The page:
Teacher and child

In April, caregivers, teachers and child-care directors spent a precious Saturday learning to foster learning through child-directed play from Dr. Lauren Wynne, an assistant professor in Longwood’s College of Education and Human Services.

It was one of the first of many such programs under the banner of Longwood’s new Early Childhood Development Initiative (ECDI). In the years to come, this program aspires to provide comprehensive support for the development of young children – and for those who provide such care – in our region.

Improving early childhood education is a moral and economic imperative. We know from surveys at Longwood and conversations with local employers that access to quality childcare is a major source of anxiety. We also know providing it is essential for attracting young families and businesses to move here. Nobel Prize winning economist James Heckman has demonstrated there is no more economically effective investment a region can make than early childhood education, which pays for itself many times over in a more productive workforce, and lower future costs associated with everything from crime to teen pregnancy.

So what will Longwood’s ECDI entail? One important element will be free learning experiences, like the one in April, for teachers, childcare providers and parents.

We will also expand academic programs to offer early childhood courses and degrees, sending enthusiastic teachers into this field with the expertise to succeed.

Finally, we plan to open an early childhood development center. The center will start small, but there will be slots reserved for the children of community members not affiliated with Longwood. We understand this is particularly important given our local history, and we want to be absolutely clear that we are committed to serving a diverse group of children and families reflective of our community.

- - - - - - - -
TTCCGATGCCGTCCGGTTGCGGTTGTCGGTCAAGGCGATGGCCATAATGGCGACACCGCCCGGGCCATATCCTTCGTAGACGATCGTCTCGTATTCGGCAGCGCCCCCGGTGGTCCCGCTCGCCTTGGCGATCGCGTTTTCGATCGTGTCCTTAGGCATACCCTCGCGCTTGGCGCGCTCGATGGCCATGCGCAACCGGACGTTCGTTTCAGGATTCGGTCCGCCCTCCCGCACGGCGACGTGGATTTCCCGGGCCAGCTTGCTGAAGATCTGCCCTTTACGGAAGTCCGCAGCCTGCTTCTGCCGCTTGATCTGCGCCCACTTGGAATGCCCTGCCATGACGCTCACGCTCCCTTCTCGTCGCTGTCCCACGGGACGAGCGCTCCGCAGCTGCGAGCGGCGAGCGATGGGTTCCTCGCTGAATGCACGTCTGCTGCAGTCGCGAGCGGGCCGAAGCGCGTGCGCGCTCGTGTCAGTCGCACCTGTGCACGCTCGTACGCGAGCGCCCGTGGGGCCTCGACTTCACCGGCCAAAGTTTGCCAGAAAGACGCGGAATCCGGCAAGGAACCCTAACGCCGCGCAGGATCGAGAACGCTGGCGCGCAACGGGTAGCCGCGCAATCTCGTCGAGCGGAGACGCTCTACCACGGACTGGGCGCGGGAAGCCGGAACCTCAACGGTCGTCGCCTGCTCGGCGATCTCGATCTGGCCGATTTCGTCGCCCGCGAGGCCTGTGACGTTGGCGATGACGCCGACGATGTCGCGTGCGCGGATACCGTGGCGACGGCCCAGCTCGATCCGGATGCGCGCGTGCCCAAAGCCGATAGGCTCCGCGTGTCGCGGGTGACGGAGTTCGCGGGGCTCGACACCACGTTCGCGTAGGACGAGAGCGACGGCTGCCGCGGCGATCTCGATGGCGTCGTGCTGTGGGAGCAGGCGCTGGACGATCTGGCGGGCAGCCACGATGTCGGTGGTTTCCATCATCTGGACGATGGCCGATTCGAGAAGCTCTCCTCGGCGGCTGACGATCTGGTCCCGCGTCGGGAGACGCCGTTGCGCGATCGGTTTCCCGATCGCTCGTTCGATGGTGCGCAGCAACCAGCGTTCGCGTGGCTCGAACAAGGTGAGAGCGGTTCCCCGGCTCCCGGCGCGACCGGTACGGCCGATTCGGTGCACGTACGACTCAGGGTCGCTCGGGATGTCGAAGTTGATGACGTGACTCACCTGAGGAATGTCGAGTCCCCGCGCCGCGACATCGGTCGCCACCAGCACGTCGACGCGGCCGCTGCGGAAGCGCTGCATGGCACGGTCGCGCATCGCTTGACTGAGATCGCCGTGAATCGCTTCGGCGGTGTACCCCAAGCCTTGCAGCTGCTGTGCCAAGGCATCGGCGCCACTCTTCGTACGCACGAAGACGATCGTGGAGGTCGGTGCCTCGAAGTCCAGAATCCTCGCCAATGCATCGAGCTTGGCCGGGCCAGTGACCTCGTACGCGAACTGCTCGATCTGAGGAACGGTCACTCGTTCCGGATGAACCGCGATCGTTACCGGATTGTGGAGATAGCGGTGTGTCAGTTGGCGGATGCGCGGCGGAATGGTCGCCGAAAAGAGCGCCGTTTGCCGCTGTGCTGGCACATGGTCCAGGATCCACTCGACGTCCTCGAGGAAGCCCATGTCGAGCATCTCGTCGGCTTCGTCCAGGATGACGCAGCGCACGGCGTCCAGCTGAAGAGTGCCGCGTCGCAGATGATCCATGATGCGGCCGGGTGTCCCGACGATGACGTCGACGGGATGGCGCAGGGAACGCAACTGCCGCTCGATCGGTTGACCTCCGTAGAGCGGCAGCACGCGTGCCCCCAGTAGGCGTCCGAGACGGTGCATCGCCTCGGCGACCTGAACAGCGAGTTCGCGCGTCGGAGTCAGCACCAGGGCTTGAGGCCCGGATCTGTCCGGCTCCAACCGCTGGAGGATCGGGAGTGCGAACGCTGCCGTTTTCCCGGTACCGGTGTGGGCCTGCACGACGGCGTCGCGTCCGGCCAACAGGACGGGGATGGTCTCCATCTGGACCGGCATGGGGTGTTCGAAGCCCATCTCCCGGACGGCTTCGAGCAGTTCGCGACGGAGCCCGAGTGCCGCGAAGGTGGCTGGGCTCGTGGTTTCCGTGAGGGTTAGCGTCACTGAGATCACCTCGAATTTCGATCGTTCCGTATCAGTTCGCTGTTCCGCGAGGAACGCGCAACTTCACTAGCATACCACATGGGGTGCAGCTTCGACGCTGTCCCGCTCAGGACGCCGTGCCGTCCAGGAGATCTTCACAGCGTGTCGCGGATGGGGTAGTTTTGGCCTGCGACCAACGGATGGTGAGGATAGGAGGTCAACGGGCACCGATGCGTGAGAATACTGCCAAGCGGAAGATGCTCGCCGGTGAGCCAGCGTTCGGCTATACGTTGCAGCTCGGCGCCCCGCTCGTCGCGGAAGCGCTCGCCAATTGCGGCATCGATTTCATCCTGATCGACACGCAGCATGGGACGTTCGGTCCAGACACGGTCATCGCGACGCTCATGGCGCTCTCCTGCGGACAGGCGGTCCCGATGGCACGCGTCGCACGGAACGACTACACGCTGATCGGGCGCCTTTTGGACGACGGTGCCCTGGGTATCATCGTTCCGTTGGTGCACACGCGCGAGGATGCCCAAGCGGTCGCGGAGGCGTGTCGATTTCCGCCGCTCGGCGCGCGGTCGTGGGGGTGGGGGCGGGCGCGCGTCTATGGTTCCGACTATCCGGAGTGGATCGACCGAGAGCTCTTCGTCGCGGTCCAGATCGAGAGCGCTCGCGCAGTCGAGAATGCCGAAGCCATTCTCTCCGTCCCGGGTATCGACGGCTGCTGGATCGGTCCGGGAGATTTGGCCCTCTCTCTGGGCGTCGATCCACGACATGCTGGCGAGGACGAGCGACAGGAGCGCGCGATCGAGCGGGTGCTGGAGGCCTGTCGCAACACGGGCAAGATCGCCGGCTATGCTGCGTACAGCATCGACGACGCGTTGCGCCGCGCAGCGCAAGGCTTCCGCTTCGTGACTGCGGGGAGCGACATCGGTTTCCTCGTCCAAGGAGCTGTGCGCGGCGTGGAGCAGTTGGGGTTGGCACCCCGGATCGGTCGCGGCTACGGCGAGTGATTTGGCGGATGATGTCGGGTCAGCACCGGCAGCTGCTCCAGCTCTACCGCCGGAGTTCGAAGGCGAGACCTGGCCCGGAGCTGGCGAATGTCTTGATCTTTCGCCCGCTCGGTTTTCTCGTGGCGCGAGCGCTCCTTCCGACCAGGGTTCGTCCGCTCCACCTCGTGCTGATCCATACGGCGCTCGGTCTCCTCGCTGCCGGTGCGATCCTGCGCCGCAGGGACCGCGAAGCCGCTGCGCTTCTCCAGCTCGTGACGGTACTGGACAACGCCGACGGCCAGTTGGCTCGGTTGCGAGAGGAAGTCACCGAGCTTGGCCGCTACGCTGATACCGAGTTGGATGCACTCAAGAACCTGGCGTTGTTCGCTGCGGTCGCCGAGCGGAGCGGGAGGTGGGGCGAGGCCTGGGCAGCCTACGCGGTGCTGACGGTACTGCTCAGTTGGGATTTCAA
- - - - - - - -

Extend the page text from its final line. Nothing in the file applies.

Improving early childhood education is a moral and economic imperative.

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We also want to be clear that our goal is not to crowd out existing providers. Quite the contrary, a principle mission is to support them and their employees, and help them thrive.  There is substantial unmet demand in our community, and every child deserves quality early learning experiences, whether those experiences are provided in the home, with extended family members, or in a childcare or school-based setting.  

We see the ECDI as a bridge—between the university and the community, between local children and pre-service teachers, between childcare facilities and affordable professional learning opportunities. Longwood’s key strategic goals include advancing community well-being and regional prosperity. This is an area where we have both real expertise and can make a difference.

If there is anything we can rally behind, it is our children. Longwood has been preparing educators for nearly two centuries. Adding a focus on teaching young children will benefit families, businesses, future teachers -- and above all children.

If you are interested in learning more about the ECDI or plans for the Early Childhood Development Center, please visit our website at http://longwood.edu/cehs/64837.htm.

About the Author

Dr. Sara Miller

Dr. Sara Miller

Dr. Sara Miller is an assistant professor of education at Longwood University. She is the Administrative Director of the Early Childhood Development Initiative. She can be contacted at millerse@longwood.edu.

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